From April to July in 2009 and 2010, unexplained severe hemorrhagic fever-like illnesses occurred in farmers from the Huaiyangshan mountains range. Clinical specimens (blood, urine, feces, and throat swabs) from suspected patients were obtained and stored. Mosquitoes and ticks in affected regions were collected. Virus was isolated from 2 patients and characterized by whole genome sequencing. Virus detection in additional patients and arthropods was done by virus-specific reverse transcription (RT) PCR. Clinical and epidemiological data of RT-PCR confirmed patients were analyzed. An unknown virus was isolated from blood of two patients and from Haemaphysalis ticks collected from dogs. Whole genome sequence analysis identified the virus as a novel member of the family Bunyaviridae, most closely related to the viruses of the genus Phlebovirus within which it forms a separate lineage. Subsequently, infection was confirmed by RT-PCR in 33 of 58 suspected patients. The illness in these patients was characterized by fever, severe malaise, nausea, vomiting, and diarrhea. Prominent laboratory findings included low white cell- and platelet counts, coagulation disturbances, and elevation of liver enzymes. Hemorrhagic complications were observed in 3 cases, 5 (15%) patients died. A novel tick-borne Bunyavirus causing life-threatening hemorrhagic fever in humans has emerged in the Huaiyangshan mountain areas of China. Further studies are needed to determine the epidemiology, geographic distribution and vertebrate animal ecology of this virus.

Wang X.,Chinese National Institute for Communicable Disease Control and Prevention
PloS one | Year: 2012

The predominant bioserotypes of pathogenic Yersinia enterocolitica in China are 2/O: 9 and 3/O: 3; no pathogenic O: 8 strains have been found to date. Multiple-Locus Variable-Number Tandem-Repeat Analysis (MLVA) based on seven loci was able to distinguish 104 genotypes among 218 pathogenic Y. enterocolitica isolates in China and from abroad, showing a high resolution. The major pathogenic serogroups in China, O: 3 and O: 9, were divided into two clusters based on MLVA genotyping. The different distribution of Y. enterocolitica MLVA genotypes maybe due to the recent dissemination of specific clones of 2/O: 9 and 3/O: 3 strains in China. MLVA was a helpful tool for bacterial pathogen surveillance and investigation of pathogenic Y. enterocolitica outbreaks.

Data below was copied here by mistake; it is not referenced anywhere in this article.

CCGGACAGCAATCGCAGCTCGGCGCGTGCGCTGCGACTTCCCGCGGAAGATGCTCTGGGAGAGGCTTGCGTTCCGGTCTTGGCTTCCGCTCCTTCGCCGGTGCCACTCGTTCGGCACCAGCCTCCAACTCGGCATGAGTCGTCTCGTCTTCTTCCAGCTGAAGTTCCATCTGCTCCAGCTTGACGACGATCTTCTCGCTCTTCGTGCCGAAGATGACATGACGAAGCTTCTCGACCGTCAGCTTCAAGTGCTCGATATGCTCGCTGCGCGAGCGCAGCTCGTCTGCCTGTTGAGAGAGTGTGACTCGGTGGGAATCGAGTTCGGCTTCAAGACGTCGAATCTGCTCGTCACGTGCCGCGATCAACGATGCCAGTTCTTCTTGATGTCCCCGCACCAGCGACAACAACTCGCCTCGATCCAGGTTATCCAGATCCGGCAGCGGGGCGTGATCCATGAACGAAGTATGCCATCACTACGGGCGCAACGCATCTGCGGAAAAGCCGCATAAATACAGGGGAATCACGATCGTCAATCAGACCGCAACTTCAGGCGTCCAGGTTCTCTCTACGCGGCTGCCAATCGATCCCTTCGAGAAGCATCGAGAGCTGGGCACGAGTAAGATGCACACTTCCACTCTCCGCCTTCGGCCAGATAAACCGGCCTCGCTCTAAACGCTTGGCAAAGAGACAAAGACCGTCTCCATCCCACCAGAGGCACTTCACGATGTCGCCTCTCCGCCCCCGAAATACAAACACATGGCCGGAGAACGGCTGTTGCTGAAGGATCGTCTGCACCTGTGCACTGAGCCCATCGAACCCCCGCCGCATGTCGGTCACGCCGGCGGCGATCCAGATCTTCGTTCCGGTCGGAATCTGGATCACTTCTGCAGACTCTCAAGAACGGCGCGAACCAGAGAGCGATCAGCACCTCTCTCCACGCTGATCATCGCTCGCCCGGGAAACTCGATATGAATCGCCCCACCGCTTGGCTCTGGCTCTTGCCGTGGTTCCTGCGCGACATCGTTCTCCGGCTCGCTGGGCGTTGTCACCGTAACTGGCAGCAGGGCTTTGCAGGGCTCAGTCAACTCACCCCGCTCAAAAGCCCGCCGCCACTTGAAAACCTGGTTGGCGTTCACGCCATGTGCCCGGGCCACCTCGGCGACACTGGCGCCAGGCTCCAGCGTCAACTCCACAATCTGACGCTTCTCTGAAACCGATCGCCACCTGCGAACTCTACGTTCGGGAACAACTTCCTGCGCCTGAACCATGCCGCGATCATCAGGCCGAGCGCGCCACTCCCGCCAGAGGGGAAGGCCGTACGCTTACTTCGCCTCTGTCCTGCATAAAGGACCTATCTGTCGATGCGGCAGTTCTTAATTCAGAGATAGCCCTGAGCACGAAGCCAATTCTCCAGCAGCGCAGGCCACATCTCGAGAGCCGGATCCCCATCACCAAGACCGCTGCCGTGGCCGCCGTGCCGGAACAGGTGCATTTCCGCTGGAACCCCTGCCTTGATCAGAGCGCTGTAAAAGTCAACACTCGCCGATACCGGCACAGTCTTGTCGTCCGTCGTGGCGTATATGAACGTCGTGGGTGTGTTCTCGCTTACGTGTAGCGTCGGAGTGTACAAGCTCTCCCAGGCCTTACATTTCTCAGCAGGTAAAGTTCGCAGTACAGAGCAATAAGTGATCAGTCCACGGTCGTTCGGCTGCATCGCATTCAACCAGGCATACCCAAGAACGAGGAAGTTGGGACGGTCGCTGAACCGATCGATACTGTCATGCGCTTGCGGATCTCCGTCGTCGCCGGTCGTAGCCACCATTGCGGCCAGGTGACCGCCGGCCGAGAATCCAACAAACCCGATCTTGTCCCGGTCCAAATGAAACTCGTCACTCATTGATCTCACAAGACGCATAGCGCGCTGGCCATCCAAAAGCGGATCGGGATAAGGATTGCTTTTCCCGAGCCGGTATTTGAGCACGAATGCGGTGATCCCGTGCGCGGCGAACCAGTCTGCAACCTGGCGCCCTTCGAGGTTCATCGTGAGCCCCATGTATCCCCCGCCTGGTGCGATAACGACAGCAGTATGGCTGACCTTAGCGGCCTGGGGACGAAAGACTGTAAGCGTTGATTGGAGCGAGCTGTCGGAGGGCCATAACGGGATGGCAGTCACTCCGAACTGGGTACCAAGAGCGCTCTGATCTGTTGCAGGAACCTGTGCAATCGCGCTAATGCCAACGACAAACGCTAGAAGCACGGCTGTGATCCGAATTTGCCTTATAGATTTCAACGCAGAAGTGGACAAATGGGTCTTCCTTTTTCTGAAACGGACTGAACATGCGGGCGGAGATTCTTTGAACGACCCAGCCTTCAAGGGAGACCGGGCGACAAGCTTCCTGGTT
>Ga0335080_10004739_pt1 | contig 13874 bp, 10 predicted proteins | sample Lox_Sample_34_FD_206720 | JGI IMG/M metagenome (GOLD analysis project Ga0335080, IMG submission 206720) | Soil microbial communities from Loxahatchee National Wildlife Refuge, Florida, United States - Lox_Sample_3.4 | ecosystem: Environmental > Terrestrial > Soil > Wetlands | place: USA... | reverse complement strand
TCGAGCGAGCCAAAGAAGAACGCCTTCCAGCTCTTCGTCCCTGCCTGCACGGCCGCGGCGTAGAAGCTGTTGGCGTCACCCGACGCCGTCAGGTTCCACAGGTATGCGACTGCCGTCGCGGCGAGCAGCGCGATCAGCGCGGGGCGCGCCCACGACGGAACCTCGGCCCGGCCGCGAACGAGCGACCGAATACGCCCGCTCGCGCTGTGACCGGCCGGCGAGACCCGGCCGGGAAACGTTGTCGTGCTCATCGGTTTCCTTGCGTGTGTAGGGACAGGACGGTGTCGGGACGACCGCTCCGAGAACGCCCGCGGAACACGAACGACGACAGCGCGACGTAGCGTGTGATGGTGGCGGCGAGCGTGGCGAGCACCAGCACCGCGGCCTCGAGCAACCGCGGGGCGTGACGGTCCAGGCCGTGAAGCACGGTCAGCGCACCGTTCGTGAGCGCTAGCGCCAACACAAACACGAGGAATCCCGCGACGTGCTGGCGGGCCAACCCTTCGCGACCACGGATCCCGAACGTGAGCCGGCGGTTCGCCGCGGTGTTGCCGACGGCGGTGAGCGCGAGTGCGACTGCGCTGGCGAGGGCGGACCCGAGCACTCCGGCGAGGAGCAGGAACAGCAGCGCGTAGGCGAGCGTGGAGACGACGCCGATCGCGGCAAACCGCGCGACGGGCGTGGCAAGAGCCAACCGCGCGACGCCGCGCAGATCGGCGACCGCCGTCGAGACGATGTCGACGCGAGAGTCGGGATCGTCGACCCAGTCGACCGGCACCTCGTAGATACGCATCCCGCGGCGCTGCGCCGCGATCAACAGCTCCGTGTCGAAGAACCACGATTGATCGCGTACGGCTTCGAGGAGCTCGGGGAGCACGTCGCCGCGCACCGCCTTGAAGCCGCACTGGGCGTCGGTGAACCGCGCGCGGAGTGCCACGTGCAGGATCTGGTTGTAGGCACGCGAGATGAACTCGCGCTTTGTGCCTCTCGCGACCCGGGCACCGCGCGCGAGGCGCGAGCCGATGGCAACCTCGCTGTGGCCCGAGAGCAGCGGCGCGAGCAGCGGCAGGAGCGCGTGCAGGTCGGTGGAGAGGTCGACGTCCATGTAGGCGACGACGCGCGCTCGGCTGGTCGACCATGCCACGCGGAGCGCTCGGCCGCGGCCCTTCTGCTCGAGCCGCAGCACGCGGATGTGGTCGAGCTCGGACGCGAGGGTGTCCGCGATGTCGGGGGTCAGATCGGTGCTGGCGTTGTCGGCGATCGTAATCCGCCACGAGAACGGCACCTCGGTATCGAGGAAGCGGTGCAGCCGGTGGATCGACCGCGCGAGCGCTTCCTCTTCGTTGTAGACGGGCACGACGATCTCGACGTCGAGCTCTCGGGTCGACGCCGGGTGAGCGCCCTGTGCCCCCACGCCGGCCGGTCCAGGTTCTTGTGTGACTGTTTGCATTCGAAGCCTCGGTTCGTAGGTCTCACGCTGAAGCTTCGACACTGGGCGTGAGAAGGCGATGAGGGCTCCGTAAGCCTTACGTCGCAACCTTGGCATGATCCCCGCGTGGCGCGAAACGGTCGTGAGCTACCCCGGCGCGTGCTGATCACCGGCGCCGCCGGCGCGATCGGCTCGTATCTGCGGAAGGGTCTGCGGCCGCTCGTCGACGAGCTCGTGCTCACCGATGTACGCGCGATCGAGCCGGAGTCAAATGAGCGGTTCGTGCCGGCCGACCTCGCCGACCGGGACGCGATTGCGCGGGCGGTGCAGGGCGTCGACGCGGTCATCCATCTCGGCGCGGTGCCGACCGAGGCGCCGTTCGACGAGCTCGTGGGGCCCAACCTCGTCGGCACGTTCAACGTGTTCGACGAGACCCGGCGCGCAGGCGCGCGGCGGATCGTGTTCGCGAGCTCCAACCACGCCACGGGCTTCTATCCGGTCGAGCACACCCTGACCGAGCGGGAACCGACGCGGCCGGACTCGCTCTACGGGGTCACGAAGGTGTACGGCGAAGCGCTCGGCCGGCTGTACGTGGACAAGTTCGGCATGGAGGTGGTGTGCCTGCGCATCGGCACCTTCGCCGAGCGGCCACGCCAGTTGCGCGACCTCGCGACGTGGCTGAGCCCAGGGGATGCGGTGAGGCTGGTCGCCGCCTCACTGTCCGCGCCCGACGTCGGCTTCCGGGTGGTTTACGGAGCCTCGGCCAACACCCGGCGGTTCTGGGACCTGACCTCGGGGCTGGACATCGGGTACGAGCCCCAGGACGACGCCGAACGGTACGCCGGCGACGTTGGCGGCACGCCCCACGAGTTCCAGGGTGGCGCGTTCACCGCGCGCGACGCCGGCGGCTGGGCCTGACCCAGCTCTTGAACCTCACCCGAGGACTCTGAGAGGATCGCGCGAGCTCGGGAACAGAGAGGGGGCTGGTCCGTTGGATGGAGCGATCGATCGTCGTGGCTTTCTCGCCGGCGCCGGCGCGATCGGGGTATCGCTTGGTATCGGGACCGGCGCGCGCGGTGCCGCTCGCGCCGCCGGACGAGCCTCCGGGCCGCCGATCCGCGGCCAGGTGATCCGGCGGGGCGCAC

Li Q.,Chinese National Institute for Communicable Disease Control and Prevention
Saudi journal of kidney diseases and transplantation : an official publication of the Saudi Center for Organ Transplantation, Saudi Arabia | Year: 2013

This study was conducted to investigate the relationship between Helicobacter pylori infection and three varieties of glomerulonephritis. Renal biopsy specimens from patients with Henoch Schonlein Purpura nephritis (HSPN; n = 10), membranous nephropathy (MN; n = 9) and lupus nephritis (LN; n = 27) were studied using immuno-histochemical labeling to clarify the etiological significance of H. pylori antigen in this disease. Immuno-histochemical labeling was performed using a mixture of anti-H. pylori-antibody-positive serum from nine volunteers; a mixture of anti-H. pylori-antibody-negative serum from nine volunteers was used as control. Staphylococci protein-A labeled by horseradish peroxidase was used as the second antibody in this study. A total of 34 of the 48 specimens revealed positive reaction with the anti-H. pylori-positive serum and five of the 48 specimens revealed positive reaction with the anti-H. pylori-negative serum. Positive reaction against anti-H. pylori-positive serum was seen in 10/10 patients with HSPN, six of nine patients with MN and 18/27 patients with LN. Statistical analysis showed that the difference of the positive reaction between anti-H. pylori-positive and negative sera was significant (χ 2 = 36.318, P = 0.000). Our study indicates that H. pylori infection may be associated with the development and/or progression of HSPN, MN and LN.

Huai P.,Shandong University | Xun H.,Shandong University | Reilly K.H.,Shandong University | Wang Y.,Chinese National Institute for Communicable Disease Control and Prevention | And 2 more authors.
Hypertension | Year: 2013